The Value of Derivatives

April 10th, 2009

As I proved in an earlier article, Does Dark Matter Matter?, I don’t know much about quarks and hadrons in particle physics.  I know even less about derivatives and credit default swaps in high finance.  From everything I’ve heard, the financial crisis began with subprime mortgage defaults, transmogrified into derivatives and maybe credit default swaps, and ate my mutual funds.

The only thing I can draw comfort from is that no one else seems to know more than I do, or at least not much more.  That especially applies to members of Congress.

Now comes another wizard, Rene M. Stulz, who claims that it’s not the fault of derivatives that we’re in such a financial mess.  In fact, according him, derivatives are useful little suckers that we shouldn’t be badmouthing.

Before we get into his defense of derivatives, here’s a not-very-useful definition:

Derivatives are financial products, such as futures contracts, options, and mortgage-backed securities. Most of derivatives’ value is based on the value of an underlying security, commodity, or other financial instrument.

In Defense of Derivatives and How to Regulate Them in The Wall Street Journal Opinion Journal, Dr. Stulz says:

…if you read the headlines these days, you might think derivatives were made from arsenic by Wall Street institutions bent on causing financial destruction.

There are two sides to derivatives—one positive and beneficial, one exploitative and negative. Of the latter, the most visible example today comes to us courtesy of the American International Group (AIG) and reveals what happens when a lightly regulated but highly interconnected financial institution ends up positioned in a way that it cannot survive a housing crash and then such a crash occurs.

The other side of derivatives, however, involves the less-publicized but widespread use of these financial instruments in ways that benefit companies. Derivatives have been immensely valuable tools and will be instrumental in providing the liquidity needed to jump-start the economy. Derivatives are used by a vast number of U.S. companies, both small and large, to manage various risks that arise in connection with their businesses. …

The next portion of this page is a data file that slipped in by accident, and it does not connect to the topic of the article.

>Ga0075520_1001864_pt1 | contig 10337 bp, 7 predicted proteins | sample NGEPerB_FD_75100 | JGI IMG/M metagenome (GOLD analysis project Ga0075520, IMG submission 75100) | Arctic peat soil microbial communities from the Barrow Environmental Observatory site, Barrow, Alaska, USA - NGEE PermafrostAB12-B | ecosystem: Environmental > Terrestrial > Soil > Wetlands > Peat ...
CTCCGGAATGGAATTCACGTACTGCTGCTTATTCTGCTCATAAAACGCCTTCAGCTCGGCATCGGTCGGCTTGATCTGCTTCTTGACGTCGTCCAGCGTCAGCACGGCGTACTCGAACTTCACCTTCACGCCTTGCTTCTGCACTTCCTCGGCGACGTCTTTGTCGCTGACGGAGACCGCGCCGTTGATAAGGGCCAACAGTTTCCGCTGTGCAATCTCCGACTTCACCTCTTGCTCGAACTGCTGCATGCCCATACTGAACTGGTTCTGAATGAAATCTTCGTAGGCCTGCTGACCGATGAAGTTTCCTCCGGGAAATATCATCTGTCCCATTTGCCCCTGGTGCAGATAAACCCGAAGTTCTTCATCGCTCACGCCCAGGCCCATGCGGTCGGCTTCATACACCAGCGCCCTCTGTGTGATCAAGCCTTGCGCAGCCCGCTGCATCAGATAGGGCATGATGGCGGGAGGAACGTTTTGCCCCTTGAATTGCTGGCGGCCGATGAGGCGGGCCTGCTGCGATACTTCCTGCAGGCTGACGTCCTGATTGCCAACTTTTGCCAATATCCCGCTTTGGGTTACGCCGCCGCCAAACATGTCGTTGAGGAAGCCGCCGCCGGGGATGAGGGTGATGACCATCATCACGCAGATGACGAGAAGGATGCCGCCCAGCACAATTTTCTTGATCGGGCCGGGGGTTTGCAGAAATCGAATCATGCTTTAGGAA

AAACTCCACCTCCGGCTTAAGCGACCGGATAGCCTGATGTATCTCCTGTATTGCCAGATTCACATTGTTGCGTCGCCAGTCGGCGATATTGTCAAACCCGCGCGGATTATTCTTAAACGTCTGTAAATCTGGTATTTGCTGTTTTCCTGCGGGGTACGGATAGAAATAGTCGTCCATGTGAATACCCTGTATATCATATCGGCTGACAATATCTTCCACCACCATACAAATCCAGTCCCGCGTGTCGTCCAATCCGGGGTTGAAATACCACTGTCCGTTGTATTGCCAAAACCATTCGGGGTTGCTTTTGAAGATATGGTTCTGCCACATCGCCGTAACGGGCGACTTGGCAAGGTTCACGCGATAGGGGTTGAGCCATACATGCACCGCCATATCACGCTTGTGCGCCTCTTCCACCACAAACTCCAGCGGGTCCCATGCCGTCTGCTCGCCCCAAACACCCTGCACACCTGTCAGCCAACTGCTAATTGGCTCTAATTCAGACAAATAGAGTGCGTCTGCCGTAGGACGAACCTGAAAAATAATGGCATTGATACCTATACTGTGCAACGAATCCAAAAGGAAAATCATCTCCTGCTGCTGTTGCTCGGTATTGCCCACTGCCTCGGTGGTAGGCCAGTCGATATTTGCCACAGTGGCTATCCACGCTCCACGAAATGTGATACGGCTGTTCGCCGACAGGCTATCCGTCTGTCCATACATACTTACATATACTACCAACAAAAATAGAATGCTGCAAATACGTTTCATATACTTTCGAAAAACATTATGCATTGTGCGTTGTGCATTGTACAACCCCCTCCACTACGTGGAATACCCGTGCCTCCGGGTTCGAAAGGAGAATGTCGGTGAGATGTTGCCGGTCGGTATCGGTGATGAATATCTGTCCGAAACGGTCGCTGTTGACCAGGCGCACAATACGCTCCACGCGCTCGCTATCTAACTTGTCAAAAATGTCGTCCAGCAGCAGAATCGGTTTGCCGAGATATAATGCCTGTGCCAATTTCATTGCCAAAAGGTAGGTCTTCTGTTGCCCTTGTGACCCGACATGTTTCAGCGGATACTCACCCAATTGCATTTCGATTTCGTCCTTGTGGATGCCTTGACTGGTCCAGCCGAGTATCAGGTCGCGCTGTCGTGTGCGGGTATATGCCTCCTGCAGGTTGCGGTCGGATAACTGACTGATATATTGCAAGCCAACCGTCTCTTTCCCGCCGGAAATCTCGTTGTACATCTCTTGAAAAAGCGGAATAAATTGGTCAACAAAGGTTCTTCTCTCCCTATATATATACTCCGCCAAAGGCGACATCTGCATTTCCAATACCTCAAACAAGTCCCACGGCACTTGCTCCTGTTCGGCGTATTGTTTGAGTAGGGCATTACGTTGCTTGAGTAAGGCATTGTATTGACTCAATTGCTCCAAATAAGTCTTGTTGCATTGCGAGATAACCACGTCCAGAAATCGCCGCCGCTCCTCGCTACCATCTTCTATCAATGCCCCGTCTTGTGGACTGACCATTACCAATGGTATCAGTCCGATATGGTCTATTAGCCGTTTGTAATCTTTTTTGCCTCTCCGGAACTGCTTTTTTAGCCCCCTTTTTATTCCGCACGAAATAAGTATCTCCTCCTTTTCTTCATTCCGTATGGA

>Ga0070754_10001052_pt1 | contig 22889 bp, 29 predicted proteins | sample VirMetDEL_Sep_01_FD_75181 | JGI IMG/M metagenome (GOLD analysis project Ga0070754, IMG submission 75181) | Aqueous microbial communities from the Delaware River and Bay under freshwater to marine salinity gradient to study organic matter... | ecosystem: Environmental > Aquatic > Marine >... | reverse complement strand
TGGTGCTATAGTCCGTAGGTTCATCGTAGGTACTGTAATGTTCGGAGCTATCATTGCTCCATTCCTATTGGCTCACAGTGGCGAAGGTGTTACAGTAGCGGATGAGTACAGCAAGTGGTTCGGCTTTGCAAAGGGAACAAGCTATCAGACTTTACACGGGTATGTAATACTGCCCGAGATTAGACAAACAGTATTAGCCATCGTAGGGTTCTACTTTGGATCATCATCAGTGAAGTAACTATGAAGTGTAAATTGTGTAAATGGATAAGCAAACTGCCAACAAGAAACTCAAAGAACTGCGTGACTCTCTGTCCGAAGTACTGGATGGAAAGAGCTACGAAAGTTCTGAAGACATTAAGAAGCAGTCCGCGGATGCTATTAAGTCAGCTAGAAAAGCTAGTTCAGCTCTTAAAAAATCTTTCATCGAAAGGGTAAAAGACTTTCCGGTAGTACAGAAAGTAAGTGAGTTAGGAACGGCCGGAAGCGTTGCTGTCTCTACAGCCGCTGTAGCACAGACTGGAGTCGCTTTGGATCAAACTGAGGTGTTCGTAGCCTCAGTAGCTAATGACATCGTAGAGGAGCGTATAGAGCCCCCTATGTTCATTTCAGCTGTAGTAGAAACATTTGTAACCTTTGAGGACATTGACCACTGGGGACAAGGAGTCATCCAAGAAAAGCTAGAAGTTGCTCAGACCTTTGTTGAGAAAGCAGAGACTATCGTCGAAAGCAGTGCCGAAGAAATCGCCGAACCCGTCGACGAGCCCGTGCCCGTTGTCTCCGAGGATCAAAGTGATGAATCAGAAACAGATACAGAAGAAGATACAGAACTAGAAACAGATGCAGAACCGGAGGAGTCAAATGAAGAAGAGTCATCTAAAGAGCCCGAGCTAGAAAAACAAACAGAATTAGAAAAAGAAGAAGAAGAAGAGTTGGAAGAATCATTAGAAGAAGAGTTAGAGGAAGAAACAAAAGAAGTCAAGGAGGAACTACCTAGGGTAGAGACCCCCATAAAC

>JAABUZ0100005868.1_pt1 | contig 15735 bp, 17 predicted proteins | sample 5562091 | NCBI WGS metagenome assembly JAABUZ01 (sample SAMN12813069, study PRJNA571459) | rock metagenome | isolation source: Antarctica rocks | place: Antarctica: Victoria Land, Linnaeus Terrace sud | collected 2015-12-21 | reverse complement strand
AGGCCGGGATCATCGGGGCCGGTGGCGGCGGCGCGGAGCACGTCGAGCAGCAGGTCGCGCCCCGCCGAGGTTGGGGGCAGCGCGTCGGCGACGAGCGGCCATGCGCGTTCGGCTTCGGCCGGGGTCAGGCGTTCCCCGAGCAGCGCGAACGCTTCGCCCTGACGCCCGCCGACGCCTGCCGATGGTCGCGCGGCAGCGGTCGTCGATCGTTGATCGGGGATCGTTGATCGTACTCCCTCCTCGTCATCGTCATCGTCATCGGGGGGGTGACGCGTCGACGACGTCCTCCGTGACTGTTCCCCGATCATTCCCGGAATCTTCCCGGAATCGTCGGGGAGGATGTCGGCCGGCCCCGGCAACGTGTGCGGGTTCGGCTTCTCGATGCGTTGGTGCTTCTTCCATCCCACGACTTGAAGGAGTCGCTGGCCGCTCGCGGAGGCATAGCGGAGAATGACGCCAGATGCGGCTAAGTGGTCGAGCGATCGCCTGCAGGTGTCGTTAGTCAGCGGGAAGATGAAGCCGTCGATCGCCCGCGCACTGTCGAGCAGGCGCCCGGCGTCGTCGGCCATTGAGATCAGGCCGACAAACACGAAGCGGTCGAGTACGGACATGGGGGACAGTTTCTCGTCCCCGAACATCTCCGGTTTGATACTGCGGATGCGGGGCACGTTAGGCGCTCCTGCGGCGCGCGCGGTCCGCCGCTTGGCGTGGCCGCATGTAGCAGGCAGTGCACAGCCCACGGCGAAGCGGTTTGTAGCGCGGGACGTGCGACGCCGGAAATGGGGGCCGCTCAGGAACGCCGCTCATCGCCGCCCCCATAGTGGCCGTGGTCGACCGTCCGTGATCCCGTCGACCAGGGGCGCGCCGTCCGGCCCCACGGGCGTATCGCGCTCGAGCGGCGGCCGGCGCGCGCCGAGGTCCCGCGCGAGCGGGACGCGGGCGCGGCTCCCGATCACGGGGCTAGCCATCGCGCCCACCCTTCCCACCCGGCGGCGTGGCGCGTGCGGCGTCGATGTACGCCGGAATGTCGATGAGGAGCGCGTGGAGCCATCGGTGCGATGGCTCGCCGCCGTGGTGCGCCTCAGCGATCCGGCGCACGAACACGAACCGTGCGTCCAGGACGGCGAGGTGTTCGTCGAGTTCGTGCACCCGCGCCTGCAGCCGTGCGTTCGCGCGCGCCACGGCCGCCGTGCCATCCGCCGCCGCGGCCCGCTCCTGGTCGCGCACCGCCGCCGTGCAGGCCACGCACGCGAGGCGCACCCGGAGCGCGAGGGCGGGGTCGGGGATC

The subprime mess triggered one of the most destructive financial crises in decades. It’s not surprising, then, that the hunt is on for culprits. But derivatives are not the culprit. They had little to do with the rise and collapse of housing prices. Wider availability of housing derivatives would have actually reduced the impact of the collapse of housing prices if homeowners had been able to hedge against possible decreases in home values.

Our businesses need derivatives. Most of us choose to drive cars even though they sometimes crash. But we also insist that cars are made as safe as it makes economic sense for them to be, and that speed limits and other rules of the road are enforced. The same logic should apply to derivatives.

I still don’t know what he’s talking about.  Maybe we should shoot a few dozen derivatives through the Large Hadron Collider (Does Dark Matter Matter?) and see what comes out the other end.  Probably regurgitated chunks of my mutual funds.


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5 Responses to “The Value of Derivatives”



  1. Kevin |

    LOL – I think you might be onto something here, Tom! Exotic derivatives, exotic matter, it’s all exotic to me. Crank ’em up to lightspeed and let ‘er rip! Sort of a high-tech version of the old destruction derbies.


  2. Brian |

    I’m with you guys, but I have a bit more cynical view of it. I still think it’s just obfuscation. The real issue I see is our financial system (meaning the Federal Reserve system), and many of the silly rules congress imposed on the financial industry. If three men with our education and breadth of experience cannot wrap their heads around this, what hope do people of different interests have? And cynically, I believe that this is the point – to make people believe that this is something beyond their kin. I don’t buy it for a second.


  3. Tom |

    I don’t know whether the opaque workings of the financial system is intentional or not, but it has the same effect. Frankly, I sometimes think it’s just as logical to take your money to Las Vegas as it is to invest in the stock market. At least you can understand the rules of the game, and you have a small chance of winning if you’re smart and careful. Well, maybe not, but lately it sure seems that way.


  4. Kevin |

    Frankly, Tom, I think you’ve touched on a major source of our recent troubles. A major problem with underregulated (or not regulated at all) derivatives is that they’re created by insiders specifically to tilt the odds in their favor. Occam’s Razor leaves precious few alternate explanations for the incentive to create derivatives in the first place.

    Regulation is to the markets what cops are to society. Both exist to insure that the game isn’t rigged, to insure that the American dream is in fact open to everyone equally.


  5. doris |

    You mean me, Brian. Hey, my coffee can buried in the back yard doesn’t sound so stupid now. I lost not a penny in the crisis, just the cost I have to pay for goods. Wish I still had my Exxon stock, though, it isn’t hurting much. I hear gun and ammo stocks are steadily going up, too. They can’t keep up with ammo demands. I think everyone is considering suicide.


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